Nationalist and opposition lawmakers in the Turkish parliament exchanged punches after passing a controversial electoral law on Tuesday.
Opposition parties had opposed the bill, which they said could threaten the fairness of elections slated to take place in 2019.
But the legislation was approved with the support of Turkish President Recep Tayyip Erdogan's ruling AKP party and the nationalist MHP party.
Read more: 'Justice is determined in the presidential palace'
The law would allow the two allies for the first time to form a formal electoral alliance, permitting the MHP to enter parliament even if it fails to get at least 10 percent of the vote.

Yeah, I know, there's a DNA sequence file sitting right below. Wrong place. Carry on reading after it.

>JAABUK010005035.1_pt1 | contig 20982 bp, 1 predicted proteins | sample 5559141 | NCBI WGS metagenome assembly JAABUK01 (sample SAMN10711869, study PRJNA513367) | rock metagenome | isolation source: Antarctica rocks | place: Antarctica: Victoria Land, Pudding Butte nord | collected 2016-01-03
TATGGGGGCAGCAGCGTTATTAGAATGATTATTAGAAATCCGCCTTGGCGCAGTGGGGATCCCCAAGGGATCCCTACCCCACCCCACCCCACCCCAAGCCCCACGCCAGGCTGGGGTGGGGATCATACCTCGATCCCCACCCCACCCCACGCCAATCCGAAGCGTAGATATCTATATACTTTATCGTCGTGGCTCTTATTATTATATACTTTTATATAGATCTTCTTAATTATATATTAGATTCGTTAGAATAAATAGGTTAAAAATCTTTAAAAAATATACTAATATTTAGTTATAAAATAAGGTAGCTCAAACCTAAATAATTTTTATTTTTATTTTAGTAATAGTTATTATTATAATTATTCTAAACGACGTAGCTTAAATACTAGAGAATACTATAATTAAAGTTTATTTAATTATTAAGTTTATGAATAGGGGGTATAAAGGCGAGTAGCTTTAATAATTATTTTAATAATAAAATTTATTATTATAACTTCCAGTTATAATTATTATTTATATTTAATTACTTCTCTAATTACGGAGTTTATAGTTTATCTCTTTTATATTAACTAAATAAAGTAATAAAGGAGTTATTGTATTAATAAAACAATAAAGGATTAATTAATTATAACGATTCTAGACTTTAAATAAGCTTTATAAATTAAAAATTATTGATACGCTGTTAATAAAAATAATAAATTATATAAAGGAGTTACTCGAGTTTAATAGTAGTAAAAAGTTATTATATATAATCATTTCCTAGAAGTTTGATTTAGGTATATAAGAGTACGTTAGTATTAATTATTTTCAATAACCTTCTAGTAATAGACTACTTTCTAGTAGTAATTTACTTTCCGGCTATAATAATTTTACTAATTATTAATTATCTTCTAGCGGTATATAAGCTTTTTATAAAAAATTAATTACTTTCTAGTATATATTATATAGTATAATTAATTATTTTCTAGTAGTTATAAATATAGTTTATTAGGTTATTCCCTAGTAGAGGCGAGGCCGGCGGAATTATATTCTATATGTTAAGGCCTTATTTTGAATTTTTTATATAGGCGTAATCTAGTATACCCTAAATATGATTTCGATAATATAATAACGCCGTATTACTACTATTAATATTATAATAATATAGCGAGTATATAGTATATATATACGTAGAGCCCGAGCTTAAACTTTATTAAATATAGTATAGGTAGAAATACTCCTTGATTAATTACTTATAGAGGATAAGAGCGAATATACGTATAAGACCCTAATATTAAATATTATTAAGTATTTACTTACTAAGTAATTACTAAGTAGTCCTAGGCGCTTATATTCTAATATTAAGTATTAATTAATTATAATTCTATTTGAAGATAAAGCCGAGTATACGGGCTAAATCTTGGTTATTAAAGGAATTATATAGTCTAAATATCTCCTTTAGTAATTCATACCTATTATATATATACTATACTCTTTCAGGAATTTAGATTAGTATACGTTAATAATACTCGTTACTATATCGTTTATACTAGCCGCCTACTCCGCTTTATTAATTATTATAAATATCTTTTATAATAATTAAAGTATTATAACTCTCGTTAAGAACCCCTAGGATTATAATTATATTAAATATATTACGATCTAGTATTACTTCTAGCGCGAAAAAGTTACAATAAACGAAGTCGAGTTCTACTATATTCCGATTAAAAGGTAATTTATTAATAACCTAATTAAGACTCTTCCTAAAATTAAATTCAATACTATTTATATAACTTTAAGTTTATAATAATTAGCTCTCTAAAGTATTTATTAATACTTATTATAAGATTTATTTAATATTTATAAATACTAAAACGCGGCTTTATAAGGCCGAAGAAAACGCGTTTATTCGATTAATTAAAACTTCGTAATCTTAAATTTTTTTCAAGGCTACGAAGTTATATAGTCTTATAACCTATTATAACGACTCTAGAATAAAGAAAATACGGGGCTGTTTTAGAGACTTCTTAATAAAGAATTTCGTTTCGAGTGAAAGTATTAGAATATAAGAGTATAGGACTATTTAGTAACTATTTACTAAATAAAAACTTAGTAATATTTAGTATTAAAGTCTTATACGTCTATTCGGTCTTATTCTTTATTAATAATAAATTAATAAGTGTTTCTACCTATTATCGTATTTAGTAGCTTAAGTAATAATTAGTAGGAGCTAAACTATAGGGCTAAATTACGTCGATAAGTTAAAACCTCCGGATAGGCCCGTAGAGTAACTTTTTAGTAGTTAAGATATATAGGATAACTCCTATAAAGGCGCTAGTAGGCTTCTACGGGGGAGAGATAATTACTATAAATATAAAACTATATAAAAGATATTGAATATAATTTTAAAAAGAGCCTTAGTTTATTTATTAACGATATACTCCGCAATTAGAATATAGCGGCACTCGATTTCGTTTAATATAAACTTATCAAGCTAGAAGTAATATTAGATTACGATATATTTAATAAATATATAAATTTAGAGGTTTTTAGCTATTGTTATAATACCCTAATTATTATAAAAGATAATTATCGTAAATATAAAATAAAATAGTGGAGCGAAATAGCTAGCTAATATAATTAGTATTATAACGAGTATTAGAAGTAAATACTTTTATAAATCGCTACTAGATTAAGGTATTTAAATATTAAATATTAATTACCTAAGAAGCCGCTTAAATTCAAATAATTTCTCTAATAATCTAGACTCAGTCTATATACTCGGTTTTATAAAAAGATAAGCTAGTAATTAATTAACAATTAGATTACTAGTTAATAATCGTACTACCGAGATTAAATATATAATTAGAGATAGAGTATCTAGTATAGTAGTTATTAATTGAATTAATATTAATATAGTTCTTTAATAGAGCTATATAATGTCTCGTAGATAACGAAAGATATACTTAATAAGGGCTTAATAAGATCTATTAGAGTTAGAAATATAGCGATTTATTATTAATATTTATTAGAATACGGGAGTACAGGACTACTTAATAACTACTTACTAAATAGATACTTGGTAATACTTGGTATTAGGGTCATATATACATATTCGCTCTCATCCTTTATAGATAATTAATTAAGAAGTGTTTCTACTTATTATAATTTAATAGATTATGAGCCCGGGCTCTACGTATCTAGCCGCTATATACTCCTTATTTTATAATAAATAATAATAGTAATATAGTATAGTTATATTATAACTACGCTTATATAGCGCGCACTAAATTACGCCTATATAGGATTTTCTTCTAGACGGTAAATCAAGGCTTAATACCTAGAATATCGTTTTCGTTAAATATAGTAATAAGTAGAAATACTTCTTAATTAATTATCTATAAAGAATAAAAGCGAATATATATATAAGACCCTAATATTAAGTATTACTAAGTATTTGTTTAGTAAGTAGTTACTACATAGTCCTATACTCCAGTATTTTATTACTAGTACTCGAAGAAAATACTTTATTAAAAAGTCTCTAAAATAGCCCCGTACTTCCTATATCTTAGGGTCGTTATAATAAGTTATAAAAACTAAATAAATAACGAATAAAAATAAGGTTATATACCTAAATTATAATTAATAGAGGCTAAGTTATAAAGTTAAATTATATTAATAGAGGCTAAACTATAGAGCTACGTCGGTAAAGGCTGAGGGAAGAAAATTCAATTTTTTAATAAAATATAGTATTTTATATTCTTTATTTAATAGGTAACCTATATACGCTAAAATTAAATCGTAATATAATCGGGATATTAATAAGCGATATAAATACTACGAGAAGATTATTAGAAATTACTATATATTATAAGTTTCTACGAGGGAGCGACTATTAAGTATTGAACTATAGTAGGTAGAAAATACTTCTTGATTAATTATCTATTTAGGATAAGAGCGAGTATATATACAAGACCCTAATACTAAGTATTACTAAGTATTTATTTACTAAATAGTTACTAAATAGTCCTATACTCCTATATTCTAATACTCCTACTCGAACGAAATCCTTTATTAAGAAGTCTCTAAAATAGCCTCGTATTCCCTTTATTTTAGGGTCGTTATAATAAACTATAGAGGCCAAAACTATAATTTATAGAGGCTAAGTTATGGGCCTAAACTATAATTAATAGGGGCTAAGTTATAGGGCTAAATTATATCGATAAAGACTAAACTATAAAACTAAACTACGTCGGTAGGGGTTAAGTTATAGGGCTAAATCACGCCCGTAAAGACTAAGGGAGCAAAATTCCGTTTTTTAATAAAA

It would also allow the High Electoral Board to merge voting districts, move ballot boxes between districts and permit the presence of security forces in polling stations if invited by a voter.
Critics, including lawmakers from the main opposition Republican People's Party (CHP) and the pro-Kurdish Peoples' Democratic Party, have lashed out against those changes.
They said the measures would make the voting process less transparent and impede voters in areas of the country where they have strong support from casting their ballot.
Read more: Turkey's pro-Kurdish HDP party to select new leadership duo
amp/rc (Reuters, AP)
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